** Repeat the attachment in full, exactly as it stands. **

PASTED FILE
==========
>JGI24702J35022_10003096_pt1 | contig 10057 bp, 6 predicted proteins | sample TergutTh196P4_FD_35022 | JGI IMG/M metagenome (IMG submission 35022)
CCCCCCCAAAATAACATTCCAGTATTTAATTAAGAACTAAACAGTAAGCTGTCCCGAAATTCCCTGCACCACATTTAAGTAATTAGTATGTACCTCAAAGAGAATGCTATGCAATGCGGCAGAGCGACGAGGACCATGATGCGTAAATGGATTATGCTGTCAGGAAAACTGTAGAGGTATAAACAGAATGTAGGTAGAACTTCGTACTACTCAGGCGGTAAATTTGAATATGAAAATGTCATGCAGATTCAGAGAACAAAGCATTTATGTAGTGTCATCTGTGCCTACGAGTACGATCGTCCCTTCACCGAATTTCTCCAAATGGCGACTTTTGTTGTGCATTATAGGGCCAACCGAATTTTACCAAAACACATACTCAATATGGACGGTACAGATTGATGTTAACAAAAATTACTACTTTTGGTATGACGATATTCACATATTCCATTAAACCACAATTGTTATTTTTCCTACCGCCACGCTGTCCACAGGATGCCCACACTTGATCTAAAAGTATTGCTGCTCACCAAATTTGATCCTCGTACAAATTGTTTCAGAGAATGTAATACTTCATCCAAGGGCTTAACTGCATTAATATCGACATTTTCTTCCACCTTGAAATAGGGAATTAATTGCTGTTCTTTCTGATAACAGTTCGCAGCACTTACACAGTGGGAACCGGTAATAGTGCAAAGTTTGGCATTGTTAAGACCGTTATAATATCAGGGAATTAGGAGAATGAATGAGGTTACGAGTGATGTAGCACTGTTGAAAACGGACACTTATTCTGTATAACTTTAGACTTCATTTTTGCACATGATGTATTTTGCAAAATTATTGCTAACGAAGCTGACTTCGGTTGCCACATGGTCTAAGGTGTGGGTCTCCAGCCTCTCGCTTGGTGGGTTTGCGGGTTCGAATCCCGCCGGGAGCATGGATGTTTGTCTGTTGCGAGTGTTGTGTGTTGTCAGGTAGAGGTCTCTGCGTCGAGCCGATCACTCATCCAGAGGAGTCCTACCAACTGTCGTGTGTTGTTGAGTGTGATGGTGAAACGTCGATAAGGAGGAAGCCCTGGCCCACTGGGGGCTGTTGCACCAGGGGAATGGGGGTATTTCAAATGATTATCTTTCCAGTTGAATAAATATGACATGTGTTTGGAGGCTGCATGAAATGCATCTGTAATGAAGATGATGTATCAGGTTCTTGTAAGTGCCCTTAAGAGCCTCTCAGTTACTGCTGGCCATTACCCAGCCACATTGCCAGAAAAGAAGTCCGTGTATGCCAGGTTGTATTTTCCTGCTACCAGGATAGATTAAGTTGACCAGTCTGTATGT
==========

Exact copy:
>JGI24702J35022_10003096_pt1 | contig 10057 bp, 6 predicted proteins | sample TergutTh196P4_FD_35022 | JGI IMG/M metagenome (IMG submission 35022)
CCCCCCCAAAATAACATTCCAGTATTTAATTAAGAACTAAACAGTAAGCTGTCCCGAAATTCCCTGCACCACATTTAAGTAATTAGTATGTACCTCAAAGAGAATGCTATGCAATGCGGCAGAGCGACGAGGACCATGATGCGTAAATGGATTATGCTGTCAGGAAAACTGTAGAGGTATAAACAGAATGTAGGTAGAACTTCGTACTACTCAGGCGGTAAATTTGAATATGAAAATGTCATGCAGATTCAGAGAACAAAGCATTTATGTAGTGTCATCTGTGCCTACGAGTACGATCGTCCCTTCACCGAATTTCTCCAAATGGCGACTTTTGTTGTGCATTATAGGGCCAACCGAATTTTACCAAAACACATACTCAATATGGACGGTACAGATTGATGTTAACAAAAATTACTACTTTTGGTATGACGATATTCACATATTCCATTAAACCACAATTGTTATTTTTCCTACCGCCACGCTGTCCACAGGATGCCCACACTTGATCTAAAAGTATTGCTGCTCACCAAATTTGATCCTCGTACAAATTGTTTCAGAGAATGTAATACTTCATCCAAGGGCTTAACTGCATTAATATCGACATTTTCTTCCACCTTGAAATAGGGAATTAATTGCTGTTCTTTCTGATAACAGTTCGCAGCACTTACACAGTGGGAACCGGTAATAGTGCAAAGTTTGGCATTGTTAAGACCGTTATAATATCAGGGAATTAGGAGAATGAATGAGGTTACGAGTGATGTAGCACTGTTGAAAACGGACACTTATTCTGTATAACTTTAGACTTCATTTTTGCACATGATGTATTTTGCAAAATTATTGCTAACGAAGCTGACTTCGGTTGCCACATGGTCTAAGGTGTGGGTCTCCAGCCTCTCGCTTGGTGGGTTTGCGGGTTCGAATCCCGCCGGGAGCATGGATGTTTGTCTGTTGCGAGTGTTGTGTGTTGTCAGGTAGAGGTCTCTGCGTCGAGCCGATCACTCATCCAGAGGAGTCCTACCAACTGTCGTGTGTTGTTGAGTGTGATGGTGAAACGTCGATAAGGAGGAAGCCCTGGCCCACTGGGGGCTGTTGCACCAGGGGAATGGGGGTATTTCAAATGATTATCTTTCCAGTTGAATAAATATGACATGTGTTTGGAGGCTGCATGAAATGCATCTGTAATGAAGATGATGTATCAGGTTCTTGTAAGTGCCCTTAAGAGCCTCTCAGTTACTGCTGGCCATTACCCAGCCACATTGCCAGAAAAGAAGTCCGTGTATGCCAGGTTGTATTTTCCTGCTACCAGGATAGATTAAGTTGACCAGTCTGTATGT